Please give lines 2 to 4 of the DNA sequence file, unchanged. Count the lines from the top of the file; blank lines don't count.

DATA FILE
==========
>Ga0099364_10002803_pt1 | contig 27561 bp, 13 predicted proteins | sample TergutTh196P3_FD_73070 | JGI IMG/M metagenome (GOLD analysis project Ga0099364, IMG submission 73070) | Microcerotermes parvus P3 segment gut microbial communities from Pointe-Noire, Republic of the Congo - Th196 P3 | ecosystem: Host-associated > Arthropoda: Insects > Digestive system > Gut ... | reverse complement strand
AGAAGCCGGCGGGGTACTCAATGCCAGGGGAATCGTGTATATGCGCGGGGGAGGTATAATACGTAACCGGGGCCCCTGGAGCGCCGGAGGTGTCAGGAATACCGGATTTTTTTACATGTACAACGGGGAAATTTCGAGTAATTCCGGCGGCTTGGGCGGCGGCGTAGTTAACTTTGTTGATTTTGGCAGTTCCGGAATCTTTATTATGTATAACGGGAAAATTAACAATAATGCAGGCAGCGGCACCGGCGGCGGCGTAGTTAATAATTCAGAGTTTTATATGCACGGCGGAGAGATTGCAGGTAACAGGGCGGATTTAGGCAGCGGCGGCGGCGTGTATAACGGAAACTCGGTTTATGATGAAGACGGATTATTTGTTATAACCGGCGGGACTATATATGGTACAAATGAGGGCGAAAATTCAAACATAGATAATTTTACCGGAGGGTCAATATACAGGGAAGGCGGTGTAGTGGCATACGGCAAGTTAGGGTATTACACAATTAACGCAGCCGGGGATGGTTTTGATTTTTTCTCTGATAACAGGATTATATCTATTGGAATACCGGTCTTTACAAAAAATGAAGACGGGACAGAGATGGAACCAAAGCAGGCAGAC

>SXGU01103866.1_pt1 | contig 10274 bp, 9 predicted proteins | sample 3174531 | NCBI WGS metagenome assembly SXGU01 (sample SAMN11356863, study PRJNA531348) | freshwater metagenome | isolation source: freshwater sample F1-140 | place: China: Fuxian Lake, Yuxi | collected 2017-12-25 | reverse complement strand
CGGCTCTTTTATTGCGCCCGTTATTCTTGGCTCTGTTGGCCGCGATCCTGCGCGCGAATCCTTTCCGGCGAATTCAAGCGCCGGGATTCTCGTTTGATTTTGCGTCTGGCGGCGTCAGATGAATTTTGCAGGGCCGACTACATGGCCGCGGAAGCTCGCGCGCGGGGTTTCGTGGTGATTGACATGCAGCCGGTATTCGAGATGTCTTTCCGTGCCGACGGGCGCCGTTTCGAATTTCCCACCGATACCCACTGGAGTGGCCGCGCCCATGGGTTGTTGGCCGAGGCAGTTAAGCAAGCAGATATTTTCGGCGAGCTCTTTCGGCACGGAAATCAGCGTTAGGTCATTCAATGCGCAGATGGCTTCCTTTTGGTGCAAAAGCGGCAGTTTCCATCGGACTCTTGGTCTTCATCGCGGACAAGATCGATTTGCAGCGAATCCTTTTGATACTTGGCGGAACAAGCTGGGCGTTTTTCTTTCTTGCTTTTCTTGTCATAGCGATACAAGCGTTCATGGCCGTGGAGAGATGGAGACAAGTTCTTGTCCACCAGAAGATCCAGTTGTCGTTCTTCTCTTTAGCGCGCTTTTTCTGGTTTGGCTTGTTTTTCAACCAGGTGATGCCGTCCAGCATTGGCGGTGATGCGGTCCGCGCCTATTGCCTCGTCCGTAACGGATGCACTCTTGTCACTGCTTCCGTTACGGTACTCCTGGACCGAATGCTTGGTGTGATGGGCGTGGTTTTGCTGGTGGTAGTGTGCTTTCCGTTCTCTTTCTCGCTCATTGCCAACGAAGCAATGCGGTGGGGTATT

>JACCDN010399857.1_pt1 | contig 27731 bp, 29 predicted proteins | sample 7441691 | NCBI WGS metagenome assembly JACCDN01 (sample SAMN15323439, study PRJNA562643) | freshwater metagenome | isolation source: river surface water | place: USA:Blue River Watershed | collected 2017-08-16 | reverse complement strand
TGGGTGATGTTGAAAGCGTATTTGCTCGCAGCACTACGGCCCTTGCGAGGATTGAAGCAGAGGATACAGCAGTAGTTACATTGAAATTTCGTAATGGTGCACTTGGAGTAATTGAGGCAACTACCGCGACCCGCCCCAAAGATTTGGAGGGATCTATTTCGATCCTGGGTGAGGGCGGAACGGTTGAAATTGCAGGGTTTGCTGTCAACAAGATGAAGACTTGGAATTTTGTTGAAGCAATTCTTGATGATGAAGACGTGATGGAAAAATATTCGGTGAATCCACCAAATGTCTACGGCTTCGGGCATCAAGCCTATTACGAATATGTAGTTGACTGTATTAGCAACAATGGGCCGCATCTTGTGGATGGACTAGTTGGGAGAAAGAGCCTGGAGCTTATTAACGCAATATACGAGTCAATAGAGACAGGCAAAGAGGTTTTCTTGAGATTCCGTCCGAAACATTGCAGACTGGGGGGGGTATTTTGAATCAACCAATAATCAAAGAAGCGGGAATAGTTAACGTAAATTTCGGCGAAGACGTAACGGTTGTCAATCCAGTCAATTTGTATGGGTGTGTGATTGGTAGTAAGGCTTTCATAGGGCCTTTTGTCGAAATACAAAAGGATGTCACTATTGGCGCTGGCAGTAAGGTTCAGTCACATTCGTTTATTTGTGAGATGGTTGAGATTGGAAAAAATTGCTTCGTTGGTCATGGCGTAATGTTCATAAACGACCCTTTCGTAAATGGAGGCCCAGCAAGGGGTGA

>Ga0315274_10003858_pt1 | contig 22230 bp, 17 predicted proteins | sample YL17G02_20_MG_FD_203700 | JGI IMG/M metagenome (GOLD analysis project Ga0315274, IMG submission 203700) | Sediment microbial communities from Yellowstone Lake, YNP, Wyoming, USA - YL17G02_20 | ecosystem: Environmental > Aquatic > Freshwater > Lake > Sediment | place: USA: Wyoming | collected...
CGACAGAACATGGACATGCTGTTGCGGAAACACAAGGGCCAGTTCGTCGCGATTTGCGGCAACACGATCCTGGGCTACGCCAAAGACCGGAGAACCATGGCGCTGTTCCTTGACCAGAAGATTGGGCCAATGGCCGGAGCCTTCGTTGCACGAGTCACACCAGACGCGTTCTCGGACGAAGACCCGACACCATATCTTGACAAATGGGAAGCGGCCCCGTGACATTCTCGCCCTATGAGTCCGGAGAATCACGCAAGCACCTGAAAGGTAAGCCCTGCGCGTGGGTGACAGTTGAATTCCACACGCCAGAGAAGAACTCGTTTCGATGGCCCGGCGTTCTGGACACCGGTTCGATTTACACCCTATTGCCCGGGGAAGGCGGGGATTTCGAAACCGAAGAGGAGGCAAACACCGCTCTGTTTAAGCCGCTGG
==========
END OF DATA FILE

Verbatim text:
AGAAGCCGGCGGGGTACTCAATGCCAGGGGAATCGTGTATATGCGCGGGGGAGGTATAATACGTAACCGGGGCCCCTGGAGCGCCGGAGGTGTCAGGAATACCGGATTTTTTTACATGTACAACGGGGAAATTTCGAGTAATTCCGGCGGCTTGGGCGGCGGCGTAGTTAACTTTGTTGATTTTGGCAGTTCCGGAATCTTTATTATGTATAACGGGAAAATTAACAATAATGCAGGCAGCGGCACCGGCGGCGGCGTAGTTAATAATTCAGAGTTTTATATGCACGGCGGAGAGATTGCAGGTAACAGGGCGGATTTAGGCAGCGGCGGCGGCGTGTATAACGGAAACTCGGTTTATGATGAAGACGGATTATTTGTTATAACCGGCGGGACTATATATGGTACAAATGAGGGCGAAAATTCAAACATAGATAATTTTACCGGAGGGTCAATATACAGGGAAGGCGGTGTAGTGGCATACGGCAAGTTAGGGTATTACACAATTAACGCAGCCGGGGATGGTTTTGATTTTTTCTCTGATAACAGGATTATATCTATTGGAATACCGGTCTTTACAAAAAATGAAGACGGGACAGAGATGGAACCAAAGCAGGCAGAC

>SXGU01103866.1_pt1 | contig 10274 bp, 9 predicted proteins | sample 3174531 | NCBI WGS metagenome assembly SXGU01 (sample SAMN11356863, study PRJNA531348) | freshwater metagenome | isolation source: freshwater sample F1-140 | place: China: Fuxian Lake, Yuxi | collected 2017-12-25 | reverse complement strand
CGGCTCTTTTATTGCGCCCGTTATTCTTGGCTCTGTTGGCCGCGATCCTGCGCGCGAATCCTTTCCGGCGAATTCAAGCGCCGGGATTCTCGTTTGATTTTGCGTCTGGCGGCGTCAGATGAATTTTGCAGGGCCGACTACATGGCCGCGGAAGCTCGCGCGCGGGGTTTCGTGGTGATTGACATGCAGCCGGTATTCGAGATGTCTTTCCGTGCCGACGGGCGCCGTTTCGAATTTCCCACCGATACCCACTGGAGTGGCCGCGCCCATGGGTTGTTGGCCGAGGCAGTTAAGCAAGCAGATATTTTCGGCGAGCTCTTTCGGCACGGAAATCAGCGTTAGGTCATTCAATGCGCAGATGGCTTCCTTTTGGTGCAAAAGCGGCAGTTTCCATCGGACTCTTGGTCTTCATCGCGGACAAGATCGATTTGCAGCGAATCCTTTTGATACTTGGCGGAACAAGCTGGGCGTTTTTCTTTCTTGCTTTTCTTGTCATAGCGATACAAGCGTTCATGGCCGTGGAGAGATGGAGACAAGTTCTTGTCCACCAGAAGATCCAGTTGTCGTTCTTCTCTTTAGCGCGCTTTTTCTGGTTTGGCTTGTTTTTCAACCAGGTGATGCCGTCCAGCATTGGCGGTGATGCGGTCCGCGCCTATTGCCTCGTCCGTAACGGATGCACTCTTGTCACTGCTTCCGTTACGGTACTCCTGGACCGAATGCTTGGTGTGATGGGCGTGGTTTTGCTGGTGGTAGTGTGCTTTCCGTTCTCTTTCTCGCTCATTGCCAACGAAGCAATGCGGTGGGGTATT